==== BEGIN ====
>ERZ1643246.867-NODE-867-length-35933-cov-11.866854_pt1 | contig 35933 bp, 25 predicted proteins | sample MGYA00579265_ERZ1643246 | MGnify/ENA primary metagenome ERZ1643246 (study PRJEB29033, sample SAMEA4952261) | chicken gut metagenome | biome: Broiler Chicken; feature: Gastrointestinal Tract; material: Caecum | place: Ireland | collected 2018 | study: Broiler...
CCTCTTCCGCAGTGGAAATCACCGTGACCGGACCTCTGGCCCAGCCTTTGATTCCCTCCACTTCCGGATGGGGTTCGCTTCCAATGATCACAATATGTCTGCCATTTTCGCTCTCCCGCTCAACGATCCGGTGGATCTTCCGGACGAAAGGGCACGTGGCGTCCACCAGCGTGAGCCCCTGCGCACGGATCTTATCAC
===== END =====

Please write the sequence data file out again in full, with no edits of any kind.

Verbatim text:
>ERZ1643246.867-NODE-867-length-35933-cov-11.866854_pt1 | contig 35933 bp, 25 predicted proteins | sample MGYA00579265_ERZ1643246 | MGnify/ENA primary metagenome ERZ1643246 (study PRJEB29033, sample SAMEA4952261) | chicken gut metagenome | biome: Broiler Chicken; feature: Gastrointestinal Tract; material: Caecum | place: Ireland | collected 2018 | study: Broiler...
CCTCTTCCGCAGTGGAAATCACCGTGACCGGACCTCTGGCCCAGCCTTTGATTCCCTCCACTTCCGGATGGGGTTCGCTTCCAATGATCACAATATGTCTGCCATTTTCGCTCTCCCGCTCAACGATCCGGTGGATCTTCCGGACGAAAGGGCACGTGGCGTCCACCAGCGTGAGCCCCTGCGCACGGATCTTATCAC